“Bruising that’s unexplained, recurrent, or painful is also a reason to see a doctor,” says Dr. Saardi. “So is bruising that is associated with fever, associated with numbness or tingling in the area, rapidly spreading, or occurs after an injury with a dirty object like a tree branch.”
Many people who have rheumatoid arthritis are on medications that suppress the immune system, which can in some cases lead to unusual infections that other people wouldn’t be susceptible to. Sometimes these infections can appear purple like bruising.
Additionally, according to the Cleveland Clinic, you should see a doctor for bruising if it:
- Shows no signs of improvement after a week
- Is located on a part of your body where injury or accident is unlikely
- Keeps occurring or comes back
- Is unusually large and unprovoked
Your doctor will review your personal and family medical history. You may be asked questions such as:
- Do any family members have an inherited blood disorder?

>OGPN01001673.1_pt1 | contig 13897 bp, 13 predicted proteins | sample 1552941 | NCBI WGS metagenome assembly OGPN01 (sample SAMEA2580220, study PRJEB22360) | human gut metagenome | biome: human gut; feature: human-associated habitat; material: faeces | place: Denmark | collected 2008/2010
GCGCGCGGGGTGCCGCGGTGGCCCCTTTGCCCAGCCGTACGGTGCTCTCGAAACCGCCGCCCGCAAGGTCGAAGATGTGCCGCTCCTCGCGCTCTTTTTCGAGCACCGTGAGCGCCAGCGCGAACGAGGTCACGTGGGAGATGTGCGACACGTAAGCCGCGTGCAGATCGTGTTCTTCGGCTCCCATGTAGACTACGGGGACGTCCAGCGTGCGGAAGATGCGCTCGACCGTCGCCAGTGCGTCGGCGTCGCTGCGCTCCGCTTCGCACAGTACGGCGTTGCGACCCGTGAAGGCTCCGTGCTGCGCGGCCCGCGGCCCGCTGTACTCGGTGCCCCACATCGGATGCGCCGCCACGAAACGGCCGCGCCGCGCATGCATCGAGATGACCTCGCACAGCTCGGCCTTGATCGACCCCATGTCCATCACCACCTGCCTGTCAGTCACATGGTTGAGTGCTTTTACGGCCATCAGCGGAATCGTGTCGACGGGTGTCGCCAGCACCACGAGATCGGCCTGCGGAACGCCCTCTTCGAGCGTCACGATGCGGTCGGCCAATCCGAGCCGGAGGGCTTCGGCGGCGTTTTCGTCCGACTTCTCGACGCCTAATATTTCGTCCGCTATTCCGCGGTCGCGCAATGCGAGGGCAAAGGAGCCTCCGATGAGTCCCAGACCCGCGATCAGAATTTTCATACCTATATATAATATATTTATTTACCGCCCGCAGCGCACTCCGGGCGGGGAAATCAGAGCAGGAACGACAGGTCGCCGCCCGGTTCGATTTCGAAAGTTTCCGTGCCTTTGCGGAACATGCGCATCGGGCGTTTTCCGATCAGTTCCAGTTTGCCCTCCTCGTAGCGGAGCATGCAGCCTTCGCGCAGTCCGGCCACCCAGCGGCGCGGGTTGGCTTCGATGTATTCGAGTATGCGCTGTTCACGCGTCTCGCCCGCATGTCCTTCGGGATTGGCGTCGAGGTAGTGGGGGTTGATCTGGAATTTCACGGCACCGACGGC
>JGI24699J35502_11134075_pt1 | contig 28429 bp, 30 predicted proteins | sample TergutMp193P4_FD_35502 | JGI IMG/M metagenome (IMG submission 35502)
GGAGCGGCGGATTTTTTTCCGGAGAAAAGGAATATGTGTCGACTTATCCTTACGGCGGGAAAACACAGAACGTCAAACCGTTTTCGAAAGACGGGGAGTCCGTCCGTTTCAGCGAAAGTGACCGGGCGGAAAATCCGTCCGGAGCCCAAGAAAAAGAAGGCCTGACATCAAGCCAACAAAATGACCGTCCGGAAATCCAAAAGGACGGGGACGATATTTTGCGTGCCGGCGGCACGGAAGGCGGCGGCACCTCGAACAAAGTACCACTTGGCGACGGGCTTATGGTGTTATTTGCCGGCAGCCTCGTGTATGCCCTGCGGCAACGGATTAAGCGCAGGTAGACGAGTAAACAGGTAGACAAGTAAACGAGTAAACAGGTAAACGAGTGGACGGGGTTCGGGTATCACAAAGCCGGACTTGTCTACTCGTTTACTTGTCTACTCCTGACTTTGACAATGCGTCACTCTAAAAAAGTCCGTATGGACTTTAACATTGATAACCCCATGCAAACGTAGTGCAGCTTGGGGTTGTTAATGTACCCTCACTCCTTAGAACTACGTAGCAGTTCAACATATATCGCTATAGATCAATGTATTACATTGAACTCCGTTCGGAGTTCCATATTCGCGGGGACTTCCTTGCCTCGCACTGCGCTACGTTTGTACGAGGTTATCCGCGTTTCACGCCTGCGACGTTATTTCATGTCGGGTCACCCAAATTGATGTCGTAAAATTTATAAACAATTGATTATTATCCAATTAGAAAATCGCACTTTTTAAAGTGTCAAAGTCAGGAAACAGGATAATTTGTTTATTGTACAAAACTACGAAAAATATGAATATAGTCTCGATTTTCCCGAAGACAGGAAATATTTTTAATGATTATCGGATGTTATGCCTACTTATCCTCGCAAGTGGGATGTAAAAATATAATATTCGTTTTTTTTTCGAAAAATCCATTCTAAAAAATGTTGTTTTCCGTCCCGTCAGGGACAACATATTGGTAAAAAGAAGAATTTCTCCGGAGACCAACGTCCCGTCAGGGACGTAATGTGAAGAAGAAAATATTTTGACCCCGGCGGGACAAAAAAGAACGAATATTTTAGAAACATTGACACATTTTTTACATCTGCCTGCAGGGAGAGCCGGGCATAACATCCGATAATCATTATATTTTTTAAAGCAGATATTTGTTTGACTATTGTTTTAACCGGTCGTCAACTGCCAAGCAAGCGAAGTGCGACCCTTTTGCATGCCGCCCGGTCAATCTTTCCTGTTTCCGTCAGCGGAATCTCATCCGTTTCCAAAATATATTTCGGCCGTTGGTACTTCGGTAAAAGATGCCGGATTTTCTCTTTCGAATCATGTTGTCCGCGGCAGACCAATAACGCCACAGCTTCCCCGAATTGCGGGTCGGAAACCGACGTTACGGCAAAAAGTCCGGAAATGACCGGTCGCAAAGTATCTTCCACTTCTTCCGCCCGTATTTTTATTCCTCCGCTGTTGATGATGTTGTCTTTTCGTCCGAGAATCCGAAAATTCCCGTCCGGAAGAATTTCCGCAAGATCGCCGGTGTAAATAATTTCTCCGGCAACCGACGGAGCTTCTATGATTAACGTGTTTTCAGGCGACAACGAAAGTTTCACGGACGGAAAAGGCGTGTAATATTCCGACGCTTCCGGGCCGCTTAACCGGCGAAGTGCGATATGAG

- Have you been bleeding from your nose or oral cavity?
- Have any surgeries resulted in above-average bleeding?
- Which medications and supplements do you take; have you recently started new ones?
- Has your menstrual flow been heavier?
- Have you had other blood loss, such as in the urine or stool?
- Have you ever had bleeding in unusual locations, like the joints, muscles, or brain?
If your doctor decides your bruising is likely due to medication, they may discuss switching you to another drug. However, if the cause of bruising is unclear, your doctor may run blood tests to check for platelet problems or other abnormalities in blood clotting, per the Cleveland Clinic.